Sponsored by the Milwaukee Brewers, Major League Baseball and the Major League Baseball Players Association, the essay participants study the life of baseball legend Jackie Robinson and the values he developed to overcome life’s challenges – courage, determination, commitment, perseverance, integrity, justice, teamwork, citizenship and excellence.

Brianna was honored on the field  before tonight’s game.

Brianna Guzman

Congratulations, Brianna Guzman on your award winning essay in this year’s Breaking Barriers contest in Milwaukee.

Vote for Ryan Braun for the 2014 Branch Rickey Award

Fan voting for the 2014 Branch Rickey Award began this week and Brewers fans can vote for our nominee, Ryan Braun.

The Branch Rickey Award is an honor that recognizes professionals in MLB for exceptional community service.

The award was named in honor of Branch Rickey, who was voted “Most Influential Person in Sports in the 20thCentury” by ESPN’s SportsCentury panel.  Rickey was credited with breaking the color barrier in Major League Baseball. As President and General Manager of the Brooklyn Dodgers in 1945, he signed the first black player, Jackie Robinson.

Rickey was also dedicated to community service, encouraging the expansion of the “Knothole Gang” program to offer underprivileged kids who could not afford a ticket a chance to attend Major League games.

Each of the 30 Major League Baseball clubs nominates one person from their team for the annual award.

Among the charities supported by the Brewers nominee, Ryan Braun, are Brewers Community Foundation, AIDS Resource Center of Wisconsin, Habitat for Humanity, Make-A-Wish, YMCA Wisconsin and Sharp Literacy.

A National Selection Committee, comprised of members of the sports media, past Branch Rickey Award winners and Rotary District Governors in Major League cities vote on the nominees to choose the winner each year. This year, fans  also have the opportunity to help decide the winner by casting votes on Facebook. The independent accounting firm of RubinBrown LLP verifies the ballots.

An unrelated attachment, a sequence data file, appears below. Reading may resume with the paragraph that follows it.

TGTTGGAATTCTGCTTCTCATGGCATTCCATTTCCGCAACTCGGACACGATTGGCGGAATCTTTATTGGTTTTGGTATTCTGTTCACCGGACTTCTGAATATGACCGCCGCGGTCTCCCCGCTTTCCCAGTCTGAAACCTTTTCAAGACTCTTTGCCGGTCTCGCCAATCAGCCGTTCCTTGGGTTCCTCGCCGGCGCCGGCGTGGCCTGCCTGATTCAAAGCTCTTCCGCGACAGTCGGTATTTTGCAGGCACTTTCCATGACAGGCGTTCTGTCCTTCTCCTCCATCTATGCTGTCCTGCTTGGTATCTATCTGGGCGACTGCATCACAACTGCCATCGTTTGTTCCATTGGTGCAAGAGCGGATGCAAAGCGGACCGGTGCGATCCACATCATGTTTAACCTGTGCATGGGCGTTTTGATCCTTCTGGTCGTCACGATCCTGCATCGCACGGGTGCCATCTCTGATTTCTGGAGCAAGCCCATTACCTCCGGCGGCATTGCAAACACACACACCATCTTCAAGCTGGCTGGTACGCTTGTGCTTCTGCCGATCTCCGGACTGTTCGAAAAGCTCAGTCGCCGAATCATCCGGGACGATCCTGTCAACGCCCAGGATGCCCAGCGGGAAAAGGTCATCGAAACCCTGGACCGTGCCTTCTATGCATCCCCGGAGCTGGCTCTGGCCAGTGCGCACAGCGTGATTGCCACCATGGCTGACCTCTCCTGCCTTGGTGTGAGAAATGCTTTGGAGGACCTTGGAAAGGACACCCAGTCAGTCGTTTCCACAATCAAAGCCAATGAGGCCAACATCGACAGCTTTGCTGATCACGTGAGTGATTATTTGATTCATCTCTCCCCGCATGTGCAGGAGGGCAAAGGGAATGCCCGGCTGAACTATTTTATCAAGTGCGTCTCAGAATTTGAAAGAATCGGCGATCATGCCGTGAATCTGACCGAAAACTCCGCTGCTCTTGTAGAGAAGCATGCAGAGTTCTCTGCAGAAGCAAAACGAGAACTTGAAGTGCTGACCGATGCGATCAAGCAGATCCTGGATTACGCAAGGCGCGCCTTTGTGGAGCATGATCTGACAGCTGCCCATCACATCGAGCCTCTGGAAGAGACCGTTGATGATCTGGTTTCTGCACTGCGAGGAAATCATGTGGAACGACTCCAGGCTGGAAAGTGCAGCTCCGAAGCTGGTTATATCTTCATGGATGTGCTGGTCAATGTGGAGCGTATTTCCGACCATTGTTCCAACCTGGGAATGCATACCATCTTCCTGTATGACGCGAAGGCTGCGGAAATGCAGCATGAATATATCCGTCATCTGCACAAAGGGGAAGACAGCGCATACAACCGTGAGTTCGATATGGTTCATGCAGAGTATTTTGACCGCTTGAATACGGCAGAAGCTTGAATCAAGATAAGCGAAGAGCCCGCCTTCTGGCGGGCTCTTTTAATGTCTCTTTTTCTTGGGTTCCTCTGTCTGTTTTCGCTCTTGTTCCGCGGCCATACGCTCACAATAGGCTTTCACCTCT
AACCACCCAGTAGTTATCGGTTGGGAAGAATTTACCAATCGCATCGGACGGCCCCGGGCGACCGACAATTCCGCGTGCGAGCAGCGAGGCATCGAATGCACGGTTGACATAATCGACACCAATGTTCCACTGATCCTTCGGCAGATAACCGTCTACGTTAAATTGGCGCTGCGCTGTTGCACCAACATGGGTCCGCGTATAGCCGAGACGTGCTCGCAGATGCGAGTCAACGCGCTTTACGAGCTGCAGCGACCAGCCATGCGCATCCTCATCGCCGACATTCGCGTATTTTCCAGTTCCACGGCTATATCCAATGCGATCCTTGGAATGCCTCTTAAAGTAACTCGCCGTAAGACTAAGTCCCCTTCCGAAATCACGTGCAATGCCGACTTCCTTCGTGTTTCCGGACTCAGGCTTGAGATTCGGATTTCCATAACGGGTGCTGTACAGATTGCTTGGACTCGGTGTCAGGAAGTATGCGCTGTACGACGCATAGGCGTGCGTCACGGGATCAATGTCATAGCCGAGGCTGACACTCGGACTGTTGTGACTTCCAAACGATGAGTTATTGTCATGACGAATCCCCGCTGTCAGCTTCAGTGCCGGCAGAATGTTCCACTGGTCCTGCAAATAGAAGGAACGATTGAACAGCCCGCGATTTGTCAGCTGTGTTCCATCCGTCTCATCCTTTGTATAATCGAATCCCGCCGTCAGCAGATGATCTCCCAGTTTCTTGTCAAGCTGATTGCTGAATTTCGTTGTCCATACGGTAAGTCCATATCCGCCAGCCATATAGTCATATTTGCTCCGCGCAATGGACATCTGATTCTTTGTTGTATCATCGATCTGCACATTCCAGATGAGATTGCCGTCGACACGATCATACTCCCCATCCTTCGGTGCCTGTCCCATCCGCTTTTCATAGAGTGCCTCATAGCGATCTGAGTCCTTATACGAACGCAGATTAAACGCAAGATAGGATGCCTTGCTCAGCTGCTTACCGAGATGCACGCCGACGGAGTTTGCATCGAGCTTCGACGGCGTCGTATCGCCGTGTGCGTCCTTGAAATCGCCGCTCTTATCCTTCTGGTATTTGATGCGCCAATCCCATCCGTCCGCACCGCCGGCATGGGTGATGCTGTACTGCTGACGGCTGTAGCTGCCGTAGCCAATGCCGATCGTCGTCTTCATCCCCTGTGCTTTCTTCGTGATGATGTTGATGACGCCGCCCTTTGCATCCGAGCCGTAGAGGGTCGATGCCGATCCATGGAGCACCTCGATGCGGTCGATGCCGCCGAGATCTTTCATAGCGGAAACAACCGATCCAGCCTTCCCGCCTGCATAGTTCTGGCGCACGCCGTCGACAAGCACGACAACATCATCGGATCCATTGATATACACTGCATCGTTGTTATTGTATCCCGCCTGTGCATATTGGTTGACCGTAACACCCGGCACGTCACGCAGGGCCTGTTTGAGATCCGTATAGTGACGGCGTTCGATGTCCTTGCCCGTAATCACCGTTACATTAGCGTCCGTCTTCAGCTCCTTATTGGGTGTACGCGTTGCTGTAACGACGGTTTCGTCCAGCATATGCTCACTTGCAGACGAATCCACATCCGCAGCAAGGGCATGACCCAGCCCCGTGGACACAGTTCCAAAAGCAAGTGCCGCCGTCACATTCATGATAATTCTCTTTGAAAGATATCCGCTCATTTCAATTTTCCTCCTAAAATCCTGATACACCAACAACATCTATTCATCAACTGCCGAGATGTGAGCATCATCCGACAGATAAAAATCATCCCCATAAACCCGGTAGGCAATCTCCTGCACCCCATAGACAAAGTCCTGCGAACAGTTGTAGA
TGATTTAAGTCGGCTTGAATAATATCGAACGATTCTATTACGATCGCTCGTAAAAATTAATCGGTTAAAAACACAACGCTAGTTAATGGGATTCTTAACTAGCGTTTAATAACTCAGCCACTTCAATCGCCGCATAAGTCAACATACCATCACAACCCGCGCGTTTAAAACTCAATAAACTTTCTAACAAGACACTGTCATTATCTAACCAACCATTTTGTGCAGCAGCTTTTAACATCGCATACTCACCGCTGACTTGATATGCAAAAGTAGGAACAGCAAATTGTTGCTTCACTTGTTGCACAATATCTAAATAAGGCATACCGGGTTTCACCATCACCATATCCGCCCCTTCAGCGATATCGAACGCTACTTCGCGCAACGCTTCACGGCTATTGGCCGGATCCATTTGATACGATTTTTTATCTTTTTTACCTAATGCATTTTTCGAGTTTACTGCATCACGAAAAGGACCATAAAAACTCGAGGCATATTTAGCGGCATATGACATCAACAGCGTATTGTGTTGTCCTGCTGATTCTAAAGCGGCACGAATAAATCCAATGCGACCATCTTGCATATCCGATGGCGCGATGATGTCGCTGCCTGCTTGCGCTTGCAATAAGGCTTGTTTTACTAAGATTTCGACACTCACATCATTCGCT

Fans can vote online at http://BranchRickeyAward.org and via Facebook.

-Cait

JohnandCait@brewers.com 

42 a Must-See for Baseball Fans

Last night, I was privileged to attend a special screening of “42,” the highly-anticipated Warner Bros & Legendary Pictures biopic of the late, great Jackie Robinson, with a special reception for community leaders, hosted in part by Brewers Community Foundation.

42 Movie

The showing, which took place at Mayfair Mall’s AMC Theatres, was one of just three private screenings in the entire country. In addition to Milwaukee, the other screenings took place in Washington D.C. (hosted by Michelle Obama) and in Atlanta, GA (with Hank Aaron in attendance), also last evening.

The movie is scheduled to open in theaters on Friday, April 12, but I’ve got a review for you here, plus details on a play based on Robinson’s life opening in Milwaukee called Jackie and Me.

First, in case you haven’t seen it, here’s the 42 trailer to whet your appetite:

Although the movie is called “42,” referencing Jackie Robinson’s jersey number, this story is not only about Jackie—it’s also about legendary Brooklyn Dodgers GM Branch Rickey, whose brave stand against prejudice forever changed the world by changing the game of baseball.

Because, in Rickey’s words, “There is more than playing. I wish it meant only hits runs, and errors-only the things they put in the box score. Because…a baseball box score is a democratic thing. It doesn’t tell how big you are, what church you attend, what color you are, or how your father voted in the last election.”

The movie opens in 1945 and chronicles Robinson’s journey from the Negro Leagues team the Kansas City Monarchs to the Brooklyn Dodgers’ AAA Club, the Montreal Royals and finally to his Major League debut on April 15, 1947 as a member of the Brooklyn Dodgers (a date we now commemorate across MLB as Jackie Robinson Day).